well armed. They come with an arsenal consisting of Abraham,
Isaac and Jacob; they are equipped with the seasoning of the
forefathers, who pass on their battle experiences to their
children. They have seen the traps of faith, the extremes
of Ishmael and Esau; and now they are ready to face materialistic
What gives humans the power to overcome formidable
challenges that defy mortal strength? The answer is one word:
Hope. Faith in the process, trust in G-d and His promises,
gives us superhuman hope and confidence that we will prevail.
Our connection to the past is our guarantee for the future.
Hence, the strong emphasis on the burial of
Jacob, Rachel and Joseph. Honoring and remembering the lives
of our patriarchs and matriarchs and the promises told to
them, give their children the power to endure all. Furthermore,
our connection to the pioneers that came before us and paved
the way bring them alive. They live on through their children.
Thus the word death is never associated
with Jacob. As his children live so too he is alive.
When children perpetuate the spirit of their parents they
show how their parent, whose inspiration lives in them, is
truly alive. Hence the name of this weeks portion: Vayechi
Yaakov Jacob lives. Though the chapter discusses his
death and preparations beforehand, the entire chapter is named
and epitomizes that Jacob lives.
Yet, Jacob is still part of a higher world.
He was a shepherd like his father and grandfather, insulated
from the harsh business world our there. Joseph is the one
that bridges the two worlds of sanctity and secularism, of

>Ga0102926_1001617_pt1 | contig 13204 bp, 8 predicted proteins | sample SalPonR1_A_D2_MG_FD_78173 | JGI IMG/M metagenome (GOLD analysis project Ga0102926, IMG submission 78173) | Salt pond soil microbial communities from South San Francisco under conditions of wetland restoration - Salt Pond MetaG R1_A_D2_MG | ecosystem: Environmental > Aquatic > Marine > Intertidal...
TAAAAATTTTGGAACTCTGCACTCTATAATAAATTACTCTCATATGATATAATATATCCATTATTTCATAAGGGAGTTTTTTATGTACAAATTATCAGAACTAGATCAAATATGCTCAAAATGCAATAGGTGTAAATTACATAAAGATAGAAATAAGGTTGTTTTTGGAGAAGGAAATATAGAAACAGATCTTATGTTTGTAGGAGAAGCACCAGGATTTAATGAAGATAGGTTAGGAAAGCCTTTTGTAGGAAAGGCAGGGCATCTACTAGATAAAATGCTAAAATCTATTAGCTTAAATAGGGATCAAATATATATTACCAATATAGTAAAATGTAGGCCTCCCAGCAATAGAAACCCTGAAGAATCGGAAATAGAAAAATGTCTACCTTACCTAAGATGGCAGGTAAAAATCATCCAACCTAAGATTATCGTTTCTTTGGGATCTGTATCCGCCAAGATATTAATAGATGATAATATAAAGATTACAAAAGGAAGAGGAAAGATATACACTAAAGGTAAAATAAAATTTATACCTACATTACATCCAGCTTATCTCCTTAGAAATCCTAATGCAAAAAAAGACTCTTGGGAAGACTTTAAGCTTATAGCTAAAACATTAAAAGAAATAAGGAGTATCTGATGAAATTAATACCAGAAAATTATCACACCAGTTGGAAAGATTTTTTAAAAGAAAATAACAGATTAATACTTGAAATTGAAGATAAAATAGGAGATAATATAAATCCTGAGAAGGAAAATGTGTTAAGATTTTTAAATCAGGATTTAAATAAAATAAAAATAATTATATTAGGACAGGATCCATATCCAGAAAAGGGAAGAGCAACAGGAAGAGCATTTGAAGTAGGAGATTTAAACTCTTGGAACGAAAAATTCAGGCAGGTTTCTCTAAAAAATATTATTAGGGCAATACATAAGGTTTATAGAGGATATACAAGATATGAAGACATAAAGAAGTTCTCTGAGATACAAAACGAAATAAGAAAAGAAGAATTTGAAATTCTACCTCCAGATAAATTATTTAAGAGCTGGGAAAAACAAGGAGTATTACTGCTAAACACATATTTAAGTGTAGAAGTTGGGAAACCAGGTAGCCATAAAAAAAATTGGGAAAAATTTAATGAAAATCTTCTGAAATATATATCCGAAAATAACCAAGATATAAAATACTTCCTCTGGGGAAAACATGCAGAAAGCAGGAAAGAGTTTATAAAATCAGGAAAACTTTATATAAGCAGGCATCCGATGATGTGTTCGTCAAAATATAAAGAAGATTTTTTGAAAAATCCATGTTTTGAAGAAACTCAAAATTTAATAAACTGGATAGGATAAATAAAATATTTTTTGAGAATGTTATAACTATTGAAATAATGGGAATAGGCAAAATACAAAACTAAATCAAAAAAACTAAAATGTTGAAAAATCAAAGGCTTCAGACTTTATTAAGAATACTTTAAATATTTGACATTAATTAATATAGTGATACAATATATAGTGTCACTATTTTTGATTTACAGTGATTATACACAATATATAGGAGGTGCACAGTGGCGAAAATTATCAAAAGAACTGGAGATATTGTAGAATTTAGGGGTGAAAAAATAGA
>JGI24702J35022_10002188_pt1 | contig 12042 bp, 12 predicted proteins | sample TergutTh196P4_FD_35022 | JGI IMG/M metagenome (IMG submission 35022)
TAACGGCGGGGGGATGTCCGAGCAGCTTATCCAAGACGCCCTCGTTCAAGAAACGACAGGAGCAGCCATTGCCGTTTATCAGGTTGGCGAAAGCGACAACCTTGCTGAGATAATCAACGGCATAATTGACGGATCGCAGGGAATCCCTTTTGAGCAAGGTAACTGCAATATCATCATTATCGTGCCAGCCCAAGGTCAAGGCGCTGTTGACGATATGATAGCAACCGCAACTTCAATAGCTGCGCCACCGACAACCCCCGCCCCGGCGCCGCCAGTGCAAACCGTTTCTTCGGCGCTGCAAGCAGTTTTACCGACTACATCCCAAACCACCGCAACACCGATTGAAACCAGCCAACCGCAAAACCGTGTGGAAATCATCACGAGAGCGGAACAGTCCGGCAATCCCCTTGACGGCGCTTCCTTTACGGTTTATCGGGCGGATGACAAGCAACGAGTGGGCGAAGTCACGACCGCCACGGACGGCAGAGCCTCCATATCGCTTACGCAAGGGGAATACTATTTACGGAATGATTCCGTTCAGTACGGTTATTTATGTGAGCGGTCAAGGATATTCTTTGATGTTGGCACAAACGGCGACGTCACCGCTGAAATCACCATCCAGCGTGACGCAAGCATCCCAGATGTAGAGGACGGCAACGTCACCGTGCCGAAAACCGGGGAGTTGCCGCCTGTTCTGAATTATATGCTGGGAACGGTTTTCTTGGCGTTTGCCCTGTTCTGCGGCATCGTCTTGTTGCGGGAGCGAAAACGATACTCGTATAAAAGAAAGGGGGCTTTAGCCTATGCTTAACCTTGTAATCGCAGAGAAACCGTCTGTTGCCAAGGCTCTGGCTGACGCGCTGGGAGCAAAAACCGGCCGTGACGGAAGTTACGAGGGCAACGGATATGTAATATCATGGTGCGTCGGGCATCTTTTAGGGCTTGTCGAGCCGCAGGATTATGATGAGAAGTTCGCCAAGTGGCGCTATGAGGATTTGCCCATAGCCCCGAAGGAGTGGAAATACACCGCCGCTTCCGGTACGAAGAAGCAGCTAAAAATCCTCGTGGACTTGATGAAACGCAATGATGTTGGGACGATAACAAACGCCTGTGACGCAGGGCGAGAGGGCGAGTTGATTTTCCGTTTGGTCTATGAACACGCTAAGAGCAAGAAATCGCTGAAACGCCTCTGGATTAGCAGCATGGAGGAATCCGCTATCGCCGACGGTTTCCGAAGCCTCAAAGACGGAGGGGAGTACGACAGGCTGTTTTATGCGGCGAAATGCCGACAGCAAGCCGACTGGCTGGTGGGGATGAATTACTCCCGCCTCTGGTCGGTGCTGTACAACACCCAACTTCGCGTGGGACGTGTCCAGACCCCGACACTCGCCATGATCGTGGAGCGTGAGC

spirituality and the material world. Thus, Joseph insists
on being buried not in Israel, but in Egypt.
Joseph wants to serve as a reminder to the people
during their long hard labor years in Egypt, that they should
always remember via his remains, the promise that they will
leave this place, and their oath that they would leave together
with Josephs bones.
Like his mother Rachel, who is buried at the
roadside to console the Jewish people as they leave Israel
in exile (Rachel cries for her children), Joseph
too ensures that he remain with the people.
The lesson of hope is relevant today more than
ever. As civilizations wage war it would be wise to remember
that these battles began many years ago. They were foretold
together with the promise that we will prevail. The Egyptian
exile is the archetype of all the battles to come. Jacob and
Joseph always remind us that we can overcome any challenge
and they give us the power of eternity through them
we never die and through us they never die. When we connect
and hold onto our faith in G-d and His promises, then we will
win any war and always prevail.
A chapter ends. A new and very difficult chapter
is about to begin. But the seed of redemption has been planted.
In the throes of the Egyptian exile and persecution Joseph
remains as a standing declaration that we will leave this
place. Abrahams vision and G-ds promise will be
fulfilled. We will prevail and we will leave with great wealth.
Richer and greater than we were before we arrived.
And we will leave with the power to bring freedom
to the entire world.
The book of Genesis concludes with Vayechi Yaakov
and Josephs casket being placed in Egypt. Never have
deaths been more alive.
Vayechi Yaakov Jacob lives. The promise
lives. The vision lives. Joseph reminds us throughout the